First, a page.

Managing your money gives you control over your financial activities. The better you can manage your money, the more likely you are to succeed. If you can control the activities of your finances, you can direct your money where you want it to go.

Think of it like this…

Your personal finances are like a large company with five separate divisions working together as a single entity. The pillars represent the five divisions. Managing represents the corporate office, of which YOU are the CEO.

Corporate is where resources, initiatives, and support flow from, into the rest of the divisions (the pillars). Corporate is also in charge of determining the amount of time, energy, and resources that will be invested, and into which pillar.

So you really can’t utilize the five pillars effectively without this one key: managing your money. The better you can distribute resources and support to each pillar, the better your financial health.

And here is the best part…

You are managing right now, in the present. But your management affects the past, shapes the present, and addresses the future. Pretty cool, huh?!

Using the Five Pillars to Maximize Your Efforts

But how does this work practically, you ask? Here is a step-by-step process to walk you through:

1. Put your income to work for you

There are two ways you can utilize your income to realize the maximum value:

Grow your inflow! If you constantly come short in covering your expenses, it’s time to look into other ways to increasing your income. Consider your talent and time, how can you use it to bring additional income? If you’re unable to increase your inflow because your schedule is already full or you lack the necessary skills or ideas, consider option number two.

Decrease your expenses! What if you don’t have the time or the skill set needed to increase your income? Learn the art of frugal living. Look through your expenses and see where you can decrease your outflow. This will set you up to address pillar #2.

2. Attack your debt with vengeance! 

Becoming debt-free is probably one of the most noticeable transformations you will experience in your finances.

It’ll free up extra funds to do the things you enjoy, take care of the majority of your present struggles, and position your money to be used to the fullest by enabling you to do productive things like increasing your rainy day fund.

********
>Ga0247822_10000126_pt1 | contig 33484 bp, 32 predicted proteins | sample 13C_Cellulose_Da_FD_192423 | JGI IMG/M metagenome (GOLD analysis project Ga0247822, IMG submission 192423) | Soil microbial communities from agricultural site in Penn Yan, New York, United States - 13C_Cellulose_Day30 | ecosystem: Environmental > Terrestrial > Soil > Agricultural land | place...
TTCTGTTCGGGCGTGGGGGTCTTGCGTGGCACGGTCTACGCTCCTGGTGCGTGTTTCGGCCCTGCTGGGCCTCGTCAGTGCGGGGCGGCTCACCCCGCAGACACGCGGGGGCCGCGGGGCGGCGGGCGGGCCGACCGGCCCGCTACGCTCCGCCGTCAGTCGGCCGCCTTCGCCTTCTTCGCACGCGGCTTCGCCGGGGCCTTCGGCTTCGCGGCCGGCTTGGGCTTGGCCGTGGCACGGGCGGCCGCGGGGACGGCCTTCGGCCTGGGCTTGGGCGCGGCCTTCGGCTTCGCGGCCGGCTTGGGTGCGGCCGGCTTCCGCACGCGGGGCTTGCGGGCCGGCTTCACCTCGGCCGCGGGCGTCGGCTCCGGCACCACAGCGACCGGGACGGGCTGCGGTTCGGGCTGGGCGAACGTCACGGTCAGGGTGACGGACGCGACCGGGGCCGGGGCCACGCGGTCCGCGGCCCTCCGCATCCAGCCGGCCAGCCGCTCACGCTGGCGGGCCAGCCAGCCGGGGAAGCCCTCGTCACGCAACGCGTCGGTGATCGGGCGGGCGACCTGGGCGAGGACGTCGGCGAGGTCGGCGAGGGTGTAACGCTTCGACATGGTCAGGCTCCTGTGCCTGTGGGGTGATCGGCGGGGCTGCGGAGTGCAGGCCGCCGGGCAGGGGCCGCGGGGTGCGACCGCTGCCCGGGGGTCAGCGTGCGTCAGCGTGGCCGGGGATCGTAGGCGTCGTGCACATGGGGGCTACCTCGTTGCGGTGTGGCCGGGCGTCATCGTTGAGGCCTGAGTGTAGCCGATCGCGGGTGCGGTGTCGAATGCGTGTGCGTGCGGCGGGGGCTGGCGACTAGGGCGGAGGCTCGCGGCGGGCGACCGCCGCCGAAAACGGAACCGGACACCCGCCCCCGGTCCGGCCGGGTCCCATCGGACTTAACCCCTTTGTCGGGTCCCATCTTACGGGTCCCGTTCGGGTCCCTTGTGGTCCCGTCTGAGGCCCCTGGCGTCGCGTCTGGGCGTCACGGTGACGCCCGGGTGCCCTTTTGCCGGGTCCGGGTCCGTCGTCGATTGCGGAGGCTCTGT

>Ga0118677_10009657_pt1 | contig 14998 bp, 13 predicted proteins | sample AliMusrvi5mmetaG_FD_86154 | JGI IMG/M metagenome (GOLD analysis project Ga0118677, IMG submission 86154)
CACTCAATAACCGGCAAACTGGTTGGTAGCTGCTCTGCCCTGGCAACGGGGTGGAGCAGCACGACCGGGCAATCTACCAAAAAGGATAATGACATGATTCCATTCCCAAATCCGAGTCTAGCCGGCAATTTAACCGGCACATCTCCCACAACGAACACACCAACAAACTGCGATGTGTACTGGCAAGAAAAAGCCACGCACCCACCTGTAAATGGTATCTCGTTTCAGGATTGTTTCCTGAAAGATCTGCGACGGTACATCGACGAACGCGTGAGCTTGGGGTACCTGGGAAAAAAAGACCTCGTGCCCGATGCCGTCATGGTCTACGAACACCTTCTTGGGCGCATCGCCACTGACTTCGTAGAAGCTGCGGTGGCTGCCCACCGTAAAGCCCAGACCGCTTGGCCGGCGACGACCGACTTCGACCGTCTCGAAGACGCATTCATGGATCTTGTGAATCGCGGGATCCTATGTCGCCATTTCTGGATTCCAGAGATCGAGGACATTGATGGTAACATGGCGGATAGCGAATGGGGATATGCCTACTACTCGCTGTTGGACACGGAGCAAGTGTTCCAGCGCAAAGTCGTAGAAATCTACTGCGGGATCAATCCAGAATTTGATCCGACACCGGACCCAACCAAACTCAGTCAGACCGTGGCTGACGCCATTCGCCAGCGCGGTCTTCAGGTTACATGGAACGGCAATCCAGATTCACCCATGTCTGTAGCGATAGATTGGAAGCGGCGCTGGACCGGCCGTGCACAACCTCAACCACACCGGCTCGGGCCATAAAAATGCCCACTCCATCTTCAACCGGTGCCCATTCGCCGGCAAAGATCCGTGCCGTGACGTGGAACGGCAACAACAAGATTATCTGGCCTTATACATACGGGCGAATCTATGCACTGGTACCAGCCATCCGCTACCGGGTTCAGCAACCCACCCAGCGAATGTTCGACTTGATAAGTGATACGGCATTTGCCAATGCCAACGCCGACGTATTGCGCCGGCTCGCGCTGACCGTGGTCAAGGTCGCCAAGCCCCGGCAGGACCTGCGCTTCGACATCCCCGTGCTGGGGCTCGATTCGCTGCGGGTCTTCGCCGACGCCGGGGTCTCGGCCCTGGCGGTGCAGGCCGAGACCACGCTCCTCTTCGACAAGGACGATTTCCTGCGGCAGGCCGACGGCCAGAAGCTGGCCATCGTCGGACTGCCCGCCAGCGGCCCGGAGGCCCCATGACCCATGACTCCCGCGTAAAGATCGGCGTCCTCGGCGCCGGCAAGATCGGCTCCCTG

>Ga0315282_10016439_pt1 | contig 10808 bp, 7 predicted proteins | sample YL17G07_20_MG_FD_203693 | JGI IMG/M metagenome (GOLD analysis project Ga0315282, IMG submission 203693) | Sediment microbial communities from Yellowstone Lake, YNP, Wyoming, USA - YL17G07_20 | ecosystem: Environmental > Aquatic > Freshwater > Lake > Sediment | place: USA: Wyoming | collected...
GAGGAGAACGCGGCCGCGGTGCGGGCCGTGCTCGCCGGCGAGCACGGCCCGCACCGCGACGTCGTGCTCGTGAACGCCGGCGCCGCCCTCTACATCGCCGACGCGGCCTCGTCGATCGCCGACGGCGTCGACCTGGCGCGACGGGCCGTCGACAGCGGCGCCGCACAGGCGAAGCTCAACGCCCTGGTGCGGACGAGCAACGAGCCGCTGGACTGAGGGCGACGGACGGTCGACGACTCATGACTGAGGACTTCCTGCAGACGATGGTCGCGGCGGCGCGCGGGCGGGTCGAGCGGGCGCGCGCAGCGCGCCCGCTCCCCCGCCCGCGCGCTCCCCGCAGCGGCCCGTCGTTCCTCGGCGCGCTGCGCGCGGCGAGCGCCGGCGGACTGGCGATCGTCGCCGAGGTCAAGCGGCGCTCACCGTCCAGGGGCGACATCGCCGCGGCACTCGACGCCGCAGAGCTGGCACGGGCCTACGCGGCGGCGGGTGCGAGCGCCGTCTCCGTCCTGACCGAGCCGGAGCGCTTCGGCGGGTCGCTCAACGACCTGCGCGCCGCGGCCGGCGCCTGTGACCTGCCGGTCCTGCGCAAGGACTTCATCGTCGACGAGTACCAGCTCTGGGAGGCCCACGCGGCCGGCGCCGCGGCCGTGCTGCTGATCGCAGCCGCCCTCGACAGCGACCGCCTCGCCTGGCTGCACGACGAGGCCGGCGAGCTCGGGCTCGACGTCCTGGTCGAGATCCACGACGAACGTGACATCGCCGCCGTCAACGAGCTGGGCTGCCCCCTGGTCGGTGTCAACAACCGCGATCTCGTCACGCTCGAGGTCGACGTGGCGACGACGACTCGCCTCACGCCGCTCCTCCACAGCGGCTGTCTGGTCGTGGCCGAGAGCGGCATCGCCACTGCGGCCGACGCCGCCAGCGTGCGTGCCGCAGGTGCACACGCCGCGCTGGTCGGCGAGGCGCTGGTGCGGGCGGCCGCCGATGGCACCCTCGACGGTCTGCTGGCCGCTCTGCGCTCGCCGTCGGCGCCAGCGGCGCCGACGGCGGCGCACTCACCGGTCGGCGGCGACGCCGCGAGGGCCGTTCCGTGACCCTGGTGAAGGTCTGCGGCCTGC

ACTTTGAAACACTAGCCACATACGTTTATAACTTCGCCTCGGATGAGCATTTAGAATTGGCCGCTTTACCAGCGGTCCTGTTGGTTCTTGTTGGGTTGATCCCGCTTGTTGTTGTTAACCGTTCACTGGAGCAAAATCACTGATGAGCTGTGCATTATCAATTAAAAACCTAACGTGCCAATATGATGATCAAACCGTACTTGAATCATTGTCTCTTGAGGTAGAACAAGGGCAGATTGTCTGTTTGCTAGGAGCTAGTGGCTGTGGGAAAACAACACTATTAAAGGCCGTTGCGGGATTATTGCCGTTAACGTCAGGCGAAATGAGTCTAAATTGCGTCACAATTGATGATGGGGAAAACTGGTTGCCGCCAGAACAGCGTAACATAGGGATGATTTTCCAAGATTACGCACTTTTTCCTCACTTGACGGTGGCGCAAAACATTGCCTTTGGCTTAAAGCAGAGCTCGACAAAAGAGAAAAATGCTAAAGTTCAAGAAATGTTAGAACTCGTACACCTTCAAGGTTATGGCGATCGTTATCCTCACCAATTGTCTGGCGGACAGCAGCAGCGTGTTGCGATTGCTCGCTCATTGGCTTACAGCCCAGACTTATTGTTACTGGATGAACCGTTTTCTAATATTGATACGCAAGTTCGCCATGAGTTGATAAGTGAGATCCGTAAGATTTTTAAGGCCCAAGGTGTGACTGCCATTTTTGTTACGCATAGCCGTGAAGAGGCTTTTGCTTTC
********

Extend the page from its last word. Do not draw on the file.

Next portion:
Not only that, but eliminating or significantly decreasing your debt will better position you for future investment opportunities as well.

So don’t just manage your debt- pay it off, and quickly!

Choose to use the money you were able to carve out (by diminishing your expenses) or generate (by finding another source of income) to pay off your debt as soon as possible.

3. Protect your assets with a risk management plan

Perhaps one of the most important of the five pillars of personal finance is risk management. Ironically, it’s the most overlooked.

It’s crucial because it not only protects your current assets, but your ability to produce increase as well. No matter how much you have (monetary or skill set), find a way to insure it!

You can beef up your protection plan by saving up for emergencies. In addition, shop around for the best coverage for your budget.

As you pay off your debt, continue to lower risk mitigation to your assets.

4. Maintain the value of your assets

If your assets are a special skill or talent, invest into it, develop it, monetize it! If it’s education, use it. Market yourself — emphasize the value of your education and see to it that you are compensated accordingly.

If your assets are property, like a car or house, keep up with maintenance to keep its value (at least for as long as you can). In the case of a house, complete projects that will increase its value.

If you have cash, have it work for you.

Letting cash sit will cause it to lose some of its value, due to inflation. Even if you put it in a high yielding savings account, it’s better than having it in a regular savings account.

5. Grow your money

Growing your assets propels you to reach your financial goals even faster. It will protect you from borrowing, inflation, and a delayed retirement. Here are a few things you can do to reap future benefits:

  1. Utilize available cash to decrease your mortgage
  2. Pursue a business venture (buy or start one)
  3. Invest into personal growth, your talent, and education

Whatever you do, always invest!


The five pillars of personal finance play a tremendous role in the condition of your finances and the completion of your financial goals.

Trying to manage finances without giving them a thought in your strategy is like trying to build a house without a foundation.

It’s an empty effort, wasted resources, and a recipe for frustration. Utilize these pillars to maximize your efforts and transform your financial state.

What’s your take?

What do you think of the pillars of personal finance?

Is there is one element you would have included (savings, for example). And why?

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Francis John

I used to be careless, uncommitted, and inconsistent in my financial obligations. One day, things changed. Today, I am in control of my finances. I want to show you how.

2 Comments

  1. Ty @ Get Rich Quickish August 24, 2016